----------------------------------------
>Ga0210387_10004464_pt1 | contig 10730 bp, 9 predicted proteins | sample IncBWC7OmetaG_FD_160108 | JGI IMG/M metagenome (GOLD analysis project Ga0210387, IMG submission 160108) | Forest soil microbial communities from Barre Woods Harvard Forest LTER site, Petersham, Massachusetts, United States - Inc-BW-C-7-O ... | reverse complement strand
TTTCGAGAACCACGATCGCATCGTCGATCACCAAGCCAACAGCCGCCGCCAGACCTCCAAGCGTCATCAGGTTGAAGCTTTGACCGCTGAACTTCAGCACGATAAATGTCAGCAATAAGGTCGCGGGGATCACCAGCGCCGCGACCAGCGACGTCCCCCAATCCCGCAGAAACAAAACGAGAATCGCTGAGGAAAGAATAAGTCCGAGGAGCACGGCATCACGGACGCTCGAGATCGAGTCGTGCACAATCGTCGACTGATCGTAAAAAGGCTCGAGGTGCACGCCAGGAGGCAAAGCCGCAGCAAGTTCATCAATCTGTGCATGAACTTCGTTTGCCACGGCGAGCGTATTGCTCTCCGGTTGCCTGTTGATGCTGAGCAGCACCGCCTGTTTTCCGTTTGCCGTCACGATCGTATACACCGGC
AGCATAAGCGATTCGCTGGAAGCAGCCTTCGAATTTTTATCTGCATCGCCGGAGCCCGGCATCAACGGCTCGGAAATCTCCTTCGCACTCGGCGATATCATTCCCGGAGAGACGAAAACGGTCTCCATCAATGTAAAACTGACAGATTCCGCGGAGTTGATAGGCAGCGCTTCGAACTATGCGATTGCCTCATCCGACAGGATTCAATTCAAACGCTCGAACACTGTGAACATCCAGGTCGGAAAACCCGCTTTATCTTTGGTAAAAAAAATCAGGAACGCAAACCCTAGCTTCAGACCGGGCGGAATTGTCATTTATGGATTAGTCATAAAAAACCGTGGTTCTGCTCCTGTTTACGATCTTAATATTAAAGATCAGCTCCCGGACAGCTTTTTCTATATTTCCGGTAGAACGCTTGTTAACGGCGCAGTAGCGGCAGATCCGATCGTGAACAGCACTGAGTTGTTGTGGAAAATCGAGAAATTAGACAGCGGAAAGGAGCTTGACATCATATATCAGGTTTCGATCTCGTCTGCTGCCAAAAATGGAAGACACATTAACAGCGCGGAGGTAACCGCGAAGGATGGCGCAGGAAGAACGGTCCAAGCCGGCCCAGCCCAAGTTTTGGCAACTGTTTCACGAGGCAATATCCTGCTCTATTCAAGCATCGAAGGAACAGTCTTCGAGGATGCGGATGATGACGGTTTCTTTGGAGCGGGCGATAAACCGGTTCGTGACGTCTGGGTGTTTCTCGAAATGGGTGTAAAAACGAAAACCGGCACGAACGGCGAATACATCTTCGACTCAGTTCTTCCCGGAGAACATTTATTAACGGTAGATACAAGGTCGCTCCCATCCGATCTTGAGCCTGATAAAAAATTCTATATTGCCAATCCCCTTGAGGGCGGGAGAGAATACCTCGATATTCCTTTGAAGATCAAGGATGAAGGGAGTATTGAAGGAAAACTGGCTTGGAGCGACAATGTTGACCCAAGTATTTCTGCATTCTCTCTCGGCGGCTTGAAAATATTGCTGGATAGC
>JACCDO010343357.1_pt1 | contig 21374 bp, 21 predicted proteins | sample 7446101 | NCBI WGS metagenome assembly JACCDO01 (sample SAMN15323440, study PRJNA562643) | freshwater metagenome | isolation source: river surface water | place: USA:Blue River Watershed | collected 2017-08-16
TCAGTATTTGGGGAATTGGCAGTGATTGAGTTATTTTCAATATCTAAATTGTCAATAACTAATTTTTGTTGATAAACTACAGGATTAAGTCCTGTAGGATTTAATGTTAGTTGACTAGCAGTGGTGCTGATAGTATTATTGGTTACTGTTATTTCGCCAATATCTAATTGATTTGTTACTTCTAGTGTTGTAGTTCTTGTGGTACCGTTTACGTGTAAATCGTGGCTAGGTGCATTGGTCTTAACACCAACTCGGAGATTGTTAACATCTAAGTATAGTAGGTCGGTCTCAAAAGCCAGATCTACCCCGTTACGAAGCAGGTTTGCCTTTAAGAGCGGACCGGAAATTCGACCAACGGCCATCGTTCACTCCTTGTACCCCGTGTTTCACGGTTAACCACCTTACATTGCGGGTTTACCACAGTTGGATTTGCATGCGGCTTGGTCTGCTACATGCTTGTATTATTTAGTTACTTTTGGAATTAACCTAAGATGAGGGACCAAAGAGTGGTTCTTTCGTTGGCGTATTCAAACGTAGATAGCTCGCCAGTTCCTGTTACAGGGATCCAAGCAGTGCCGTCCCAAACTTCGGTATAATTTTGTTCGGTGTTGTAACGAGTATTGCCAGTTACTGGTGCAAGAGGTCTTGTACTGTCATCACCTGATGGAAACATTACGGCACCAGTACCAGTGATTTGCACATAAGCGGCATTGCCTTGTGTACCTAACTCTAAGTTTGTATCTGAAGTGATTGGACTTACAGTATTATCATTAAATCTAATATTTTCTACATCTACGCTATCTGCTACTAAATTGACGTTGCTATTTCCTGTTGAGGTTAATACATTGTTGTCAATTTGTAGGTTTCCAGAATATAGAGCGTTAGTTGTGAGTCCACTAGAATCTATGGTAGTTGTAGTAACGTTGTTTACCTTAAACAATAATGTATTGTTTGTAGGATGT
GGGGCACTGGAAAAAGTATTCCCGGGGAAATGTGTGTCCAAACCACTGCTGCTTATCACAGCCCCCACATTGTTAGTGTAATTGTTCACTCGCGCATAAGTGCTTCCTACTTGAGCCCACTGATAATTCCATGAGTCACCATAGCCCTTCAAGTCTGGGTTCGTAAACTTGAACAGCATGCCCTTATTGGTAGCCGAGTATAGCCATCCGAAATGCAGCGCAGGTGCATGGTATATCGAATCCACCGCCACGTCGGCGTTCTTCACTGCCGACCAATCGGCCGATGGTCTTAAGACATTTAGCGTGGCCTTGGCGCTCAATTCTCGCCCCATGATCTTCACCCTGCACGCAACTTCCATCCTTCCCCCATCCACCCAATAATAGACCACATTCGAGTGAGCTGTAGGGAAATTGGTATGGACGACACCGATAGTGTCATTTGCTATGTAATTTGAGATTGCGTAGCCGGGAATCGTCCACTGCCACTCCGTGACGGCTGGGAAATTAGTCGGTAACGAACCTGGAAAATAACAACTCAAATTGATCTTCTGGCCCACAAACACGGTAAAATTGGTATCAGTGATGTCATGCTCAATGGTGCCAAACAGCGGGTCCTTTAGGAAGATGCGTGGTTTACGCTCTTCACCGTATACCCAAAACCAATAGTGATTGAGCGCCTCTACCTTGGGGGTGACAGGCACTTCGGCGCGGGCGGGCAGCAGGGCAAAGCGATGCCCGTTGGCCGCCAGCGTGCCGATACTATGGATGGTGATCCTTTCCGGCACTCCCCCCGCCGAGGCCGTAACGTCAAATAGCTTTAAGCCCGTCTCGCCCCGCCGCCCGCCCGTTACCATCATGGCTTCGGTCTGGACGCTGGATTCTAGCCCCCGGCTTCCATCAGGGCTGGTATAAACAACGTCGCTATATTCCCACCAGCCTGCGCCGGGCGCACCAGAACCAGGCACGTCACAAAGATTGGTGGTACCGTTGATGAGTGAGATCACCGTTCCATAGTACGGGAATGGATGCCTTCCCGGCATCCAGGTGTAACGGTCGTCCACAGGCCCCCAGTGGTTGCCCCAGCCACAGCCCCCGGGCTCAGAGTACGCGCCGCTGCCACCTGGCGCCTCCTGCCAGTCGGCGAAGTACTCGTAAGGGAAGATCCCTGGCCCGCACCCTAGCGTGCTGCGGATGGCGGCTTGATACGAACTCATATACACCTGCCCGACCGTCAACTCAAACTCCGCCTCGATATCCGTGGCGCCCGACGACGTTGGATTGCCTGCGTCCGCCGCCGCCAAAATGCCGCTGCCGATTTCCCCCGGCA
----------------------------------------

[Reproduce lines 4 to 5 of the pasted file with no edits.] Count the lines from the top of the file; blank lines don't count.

>JACCDO010343357.1_pt1 | contig 21374 bp, 21 predicted proteins | sample 7446101 | NCBI WGS metagenome assembly JACCDO01 (sample SAMN15323440, study PRJNA562643) | freshwater metagenome | isolation source: river surface water | place: USA:Blue River Watershed | collected 2017-08-16
TCAGTATTTGGGGAATTGGCAGTGATTGAGTTATTTTCAATATCTAAATTGTCAATAACTAATTTTTGTTGATAAACTACAGGATTAAGTCCTGTAGGATTTAATGTTAGTTGACTAGCAGTGGTGCTGATAGTATTATTGGTTACTGTTATTTCGCCAATATCTAATTGATTTGTTACTTCTAGTGTTGTAGTTCTTGTGGTACCGTTTACGTGTAAATCGTGGCTAGGTGCATTGGTCTTAACACCAACTCGGAGATTGTTAACATCTAAGTATAGTAGGTCGGTCTCAAAAGCCAGATCTACCCCGTTACGAAGCAGGTTTGCCTTTAAGAGCGGACCGGAAATTCGACCAACGGCCATCGTTCACTCCTTGTACCCCGTGTTTCACGGTTAACCACCTTACATTGCGGGTTTACCACAGTTGGATTTGCATGCGGCTTGGTCTGCTACATGCTTGTATTATTTAGTTACTTTTGGAATTAACCTAAGATGAGGGACCAAAGAGTGGTTCTTTCGTTGGCGTATTCAAACGTAGATAGCTCGCCAGTTCCTGTTACAGGGATCCAAGCAGTGCCGTCCCAAACTTCGGTATAATTTTGTTCGGTGTTGTAACGAGTATTGCCAGTTACTGGTGCAAGAGGTCTTGTACTGTCATCACCTGATGGAAACATTACGGCACCAGTACCAGTGATTTGCACATAAGCGGCATTGCCTTGTGTACCTAACTCTAAGTTTGTATCTGAAGTGATTGGACTTACAGTATTATCATTAAATCTAATATTTTCTACATCTACGCTATCTGCTACTAAATTGACGTTGCTATTTCCTGTTGAGGTTAATACATTGTTGTCAATTTGTAGGTTTCCAGAATATAGAGCGTTAGTTGTGAGTCCACTAGAATCTATGGTAGTTGTAGTAACGTTGTTTACCTTAAACAATAATGTATTGTTTGTAGGATGT